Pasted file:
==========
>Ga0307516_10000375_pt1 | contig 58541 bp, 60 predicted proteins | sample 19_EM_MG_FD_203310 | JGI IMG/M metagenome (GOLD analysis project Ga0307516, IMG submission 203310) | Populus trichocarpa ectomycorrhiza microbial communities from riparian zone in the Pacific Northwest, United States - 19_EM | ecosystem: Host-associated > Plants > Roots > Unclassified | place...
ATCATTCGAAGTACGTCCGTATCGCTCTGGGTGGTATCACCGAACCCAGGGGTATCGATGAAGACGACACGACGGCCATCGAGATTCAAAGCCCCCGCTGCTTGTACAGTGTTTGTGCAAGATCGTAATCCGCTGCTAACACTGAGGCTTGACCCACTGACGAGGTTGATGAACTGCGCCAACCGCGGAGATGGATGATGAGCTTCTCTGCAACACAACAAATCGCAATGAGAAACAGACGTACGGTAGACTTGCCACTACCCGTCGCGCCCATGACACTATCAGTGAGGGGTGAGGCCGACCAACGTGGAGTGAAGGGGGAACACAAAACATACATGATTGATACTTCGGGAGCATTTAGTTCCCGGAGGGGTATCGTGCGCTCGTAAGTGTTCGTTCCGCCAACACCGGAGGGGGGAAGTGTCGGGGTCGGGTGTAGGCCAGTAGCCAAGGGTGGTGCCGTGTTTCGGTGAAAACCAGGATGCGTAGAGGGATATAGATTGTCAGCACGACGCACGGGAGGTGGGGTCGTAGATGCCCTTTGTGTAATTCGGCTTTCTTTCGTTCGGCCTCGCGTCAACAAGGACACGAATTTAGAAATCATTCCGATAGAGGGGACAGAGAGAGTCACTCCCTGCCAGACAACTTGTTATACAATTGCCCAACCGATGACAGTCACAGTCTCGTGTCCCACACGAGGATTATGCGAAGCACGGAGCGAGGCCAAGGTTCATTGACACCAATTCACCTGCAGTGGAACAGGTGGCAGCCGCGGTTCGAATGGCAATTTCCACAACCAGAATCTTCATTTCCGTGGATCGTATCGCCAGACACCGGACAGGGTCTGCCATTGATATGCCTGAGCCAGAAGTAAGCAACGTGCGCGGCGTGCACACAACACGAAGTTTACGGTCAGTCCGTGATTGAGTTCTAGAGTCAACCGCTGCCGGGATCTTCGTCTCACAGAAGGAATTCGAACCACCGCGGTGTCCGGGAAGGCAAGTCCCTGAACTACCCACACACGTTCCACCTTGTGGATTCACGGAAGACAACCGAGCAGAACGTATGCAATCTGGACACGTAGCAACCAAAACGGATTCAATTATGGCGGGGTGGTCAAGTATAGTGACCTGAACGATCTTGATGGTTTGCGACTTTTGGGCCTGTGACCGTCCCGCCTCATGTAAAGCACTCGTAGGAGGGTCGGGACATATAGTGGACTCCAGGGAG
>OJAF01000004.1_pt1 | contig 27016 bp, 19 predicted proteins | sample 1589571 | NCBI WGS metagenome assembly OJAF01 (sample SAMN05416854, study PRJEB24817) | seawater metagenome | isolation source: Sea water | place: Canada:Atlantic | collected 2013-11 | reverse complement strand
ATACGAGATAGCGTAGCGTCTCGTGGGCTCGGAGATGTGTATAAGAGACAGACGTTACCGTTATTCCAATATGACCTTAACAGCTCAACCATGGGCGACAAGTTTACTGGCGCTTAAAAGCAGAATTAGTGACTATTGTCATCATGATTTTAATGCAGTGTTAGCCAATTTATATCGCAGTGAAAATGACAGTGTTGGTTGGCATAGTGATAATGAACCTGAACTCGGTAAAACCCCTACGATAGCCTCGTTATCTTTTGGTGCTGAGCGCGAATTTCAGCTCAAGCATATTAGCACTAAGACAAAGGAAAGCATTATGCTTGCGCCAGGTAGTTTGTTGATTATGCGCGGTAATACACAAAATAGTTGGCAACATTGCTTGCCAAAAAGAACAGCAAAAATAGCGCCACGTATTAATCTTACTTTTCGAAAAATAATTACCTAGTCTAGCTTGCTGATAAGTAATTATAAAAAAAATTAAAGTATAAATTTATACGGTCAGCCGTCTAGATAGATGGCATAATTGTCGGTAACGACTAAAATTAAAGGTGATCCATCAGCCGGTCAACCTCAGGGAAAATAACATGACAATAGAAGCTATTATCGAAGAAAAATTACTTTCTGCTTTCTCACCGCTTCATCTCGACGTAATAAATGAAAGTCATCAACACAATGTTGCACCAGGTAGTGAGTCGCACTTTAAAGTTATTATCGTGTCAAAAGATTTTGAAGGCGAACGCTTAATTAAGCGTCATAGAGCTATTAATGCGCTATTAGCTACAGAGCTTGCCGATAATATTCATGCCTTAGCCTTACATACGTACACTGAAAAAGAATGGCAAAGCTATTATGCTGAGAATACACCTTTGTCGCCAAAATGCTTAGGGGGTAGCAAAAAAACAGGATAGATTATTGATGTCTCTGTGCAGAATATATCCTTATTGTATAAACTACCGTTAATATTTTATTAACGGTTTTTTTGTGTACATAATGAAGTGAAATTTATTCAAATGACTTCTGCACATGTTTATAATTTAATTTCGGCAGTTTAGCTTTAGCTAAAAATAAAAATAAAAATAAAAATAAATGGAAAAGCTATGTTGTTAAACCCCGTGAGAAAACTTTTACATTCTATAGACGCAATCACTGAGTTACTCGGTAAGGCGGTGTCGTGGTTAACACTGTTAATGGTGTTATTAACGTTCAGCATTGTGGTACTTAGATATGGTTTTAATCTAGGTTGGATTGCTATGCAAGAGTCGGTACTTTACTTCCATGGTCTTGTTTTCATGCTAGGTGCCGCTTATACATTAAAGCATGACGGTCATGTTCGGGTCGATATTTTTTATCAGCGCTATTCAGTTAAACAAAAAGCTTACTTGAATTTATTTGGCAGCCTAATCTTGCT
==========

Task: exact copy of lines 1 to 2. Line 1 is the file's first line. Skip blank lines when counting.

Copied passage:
>Ga0307516_10000375_pt1 | contig 58541 bp, 60 predicted proteins | sample 19_EM_MG_FD_203310 | JGI IMG/M metagenome (GOLD analysis project Ga0307516, IMG submission 203310) | Populus trichocarpa ectomycorrhiza microbial communities from riparian zone in the Pacific Northwest, United States - 19_EM | ecosystem: Host-associated > Plants > Roots > Unclassified | place...
ATCATTCGAAGTACGTCCGTATCGCTCTGGGTGGTATCACCGAACCCAGGGGTATCGATGAAGACGACACGACGGCCATCGAGATTCAAAGCCCCCGCTGCTTGTACAGTGTTTGTGCAAGATCGTAATCCGCTGCTAACACTGAGGCTTGACCCACTGACGAGGTTGATGAACTGCGCCAACCGCGGAGATGGATGATGAGCTTCTCTGCAACACAACAAATCGCAATGAGAAACAGACGTACGGTAGACTTGCCACTACCCGTCGCGCCCATGACACTATCAGTGAGGGGTGAGGCCGACCAACGTGGAGTGAAGGGGGAACACAAAACATACATGATTGATACTTCGGGAGCATTTAGTTCCCGGAGGGGTATCGTGCGCTCGTAAGTGTTCGTTCCGCCAACACCGGAGGGGGGAAGTGTCGGGGTCGGGTGTAGGCCAGTAGCCAAGGGTGGTGCCGTGTTTCGGTGAAAACCAGGATGCGTAGAGGGATATAGATTGTCAGCACGACGCACGGGAGGTGGGGTCGTAGATGCCCTTTGTGTAATTCGGCTTTCTTTCGTTCGGCCTCGCGTCAACAAGGACACGAATTTAGAAATCATTCCGATAGAGGGGACAGAGAGAGTCACTCCCTGCCAGACAACTTGTTATACAATTGCCCAACCGATGACAGTCACAGTCTCGTGTCCCACACGAGGATTATGCGAAGCACGGAGCGAGGCCAAGGTTCATTGACACCAATTCACCTGCAGTGGAACAGGTGGCAGCCGCGGTTCGAATGGCAATTTCCACAACCAGAATCTTCATTTCCGTGGATCGTATCGCCAGACACCGGACAGGGTCTGCCATTGATATGCCTGAGCCAGAAGTAAGCAACGTGCGCGGCGTGCACACAACACGAAGTTTACGGTCAGTCCGTGATTGAGTTCTAGAGTCAACCGCTGCCGGGATCTTCGTCTCACAGAAGGAATTCGAACCACCGCGGTGTCCGGGAAGGCAAGTCCCTGAACTACCCACACACGTTCCACCTTGTGGATTCACGGAAGACAACCGAGCAGAACGTATGCAATCTGGACACGTAGCAACCAAAACGGATTCAATTATGGCGGGGTGGTCAAGTATAGTGACCTGAACGATCTTGATGGTTTGCGACTTTTGGGCCTGTGACCGTCCCGCCTCATGTAAAGCACTCGTAGGAGGGTCGGGACATATAGTGGACTCCAGGGAG